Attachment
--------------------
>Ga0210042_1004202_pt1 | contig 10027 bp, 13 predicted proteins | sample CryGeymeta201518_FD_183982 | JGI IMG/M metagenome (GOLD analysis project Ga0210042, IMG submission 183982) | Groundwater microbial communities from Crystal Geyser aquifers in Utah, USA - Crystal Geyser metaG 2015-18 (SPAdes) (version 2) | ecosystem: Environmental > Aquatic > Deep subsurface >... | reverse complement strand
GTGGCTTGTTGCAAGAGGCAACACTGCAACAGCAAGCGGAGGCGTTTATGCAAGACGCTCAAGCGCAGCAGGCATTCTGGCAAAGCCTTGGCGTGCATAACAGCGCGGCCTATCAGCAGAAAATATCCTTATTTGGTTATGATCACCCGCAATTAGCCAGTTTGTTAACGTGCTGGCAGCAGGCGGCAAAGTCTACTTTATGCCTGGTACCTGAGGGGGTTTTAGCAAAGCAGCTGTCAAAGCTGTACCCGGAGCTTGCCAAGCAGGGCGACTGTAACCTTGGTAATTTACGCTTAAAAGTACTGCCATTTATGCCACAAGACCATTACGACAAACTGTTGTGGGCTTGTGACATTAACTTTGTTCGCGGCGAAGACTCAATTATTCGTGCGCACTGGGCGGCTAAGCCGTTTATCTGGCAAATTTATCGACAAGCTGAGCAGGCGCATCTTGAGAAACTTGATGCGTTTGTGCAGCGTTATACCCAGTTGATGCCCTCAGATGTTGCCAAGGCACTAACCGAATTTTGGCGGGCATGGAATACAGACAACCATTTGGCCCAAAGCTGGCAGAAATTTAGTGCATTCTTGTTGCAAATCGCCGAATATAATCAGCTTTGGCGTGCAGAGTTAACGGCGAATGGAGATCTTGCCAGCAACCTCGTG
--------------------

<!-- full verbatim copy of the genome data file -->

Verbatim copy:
>Ga0210042_1004202_pt1 | contig 10027 bp, 13 predicted proteins | sample CryGeymeta201518_FD_183982 | JGI IMG/M metagenome (GOLD analysis project Ga0210042, IMG submission 183982) | Groundwater microbial communities from Crystal Geyser aquifers in Utah, USA - Crystal Geyser metaG 2015-18 (SPAdes) (version 2) | ecosystem: Environmental > Aquatic > Deep subsurface >... | reverse complement strand
GTGGCTTGTTGCAAGAGGCAACACTGCAACAGCAAGCGGAGGCGTTTATGCAAGACGCTCAAGCGCAGCAGGCATTCTGGCAAAGCCTTGGCGTGCATAACAGCGCGGCCTATCAGCAGAAAATATCCTTATTTGGTTATGATCACCCGCAATTAGCCAGTTTGTTAACGTGCTGGCAGCAGGCGGCAAAGTCTACTTTATGCCTGGTACCTGAGGGGGTTTTAGCAAAGCAGCTGTCAAAGCTGTACCCGGAGCTTGCCAAGCAGGGCGACTGTAACCTTGGTAATTTACGCTTAAAAGTACTGCCATTTATGCCACAAGACCATTACGACAAACTGTTGTGGGCTTGTGACATTAACTTTGTTCGCGGCGAAGACTCAATTATTCGTGCGCACTGGGCGGCTAAGCCGTTTATCTGGCAAATTTATCGACAAGCTGAGCAGGCGCATCTTGAGAAACTTGATGCGTTTGTGCAGCGTTATACCCAGTTGATGCCCTCAGATGTTGCCAAGGCACTAACCGAATTTTGGCGGGCATGGAATACAGACAACCATTTGGCCCAAAGCTGGCAGAAATTTAGTGCATTCTTGTTGCAAATCGCCGAATATAATCAGCTTTGGCGTGCAGAGTTAACGGCGAATGGAGATCTTGCCAGCAACCTCGTG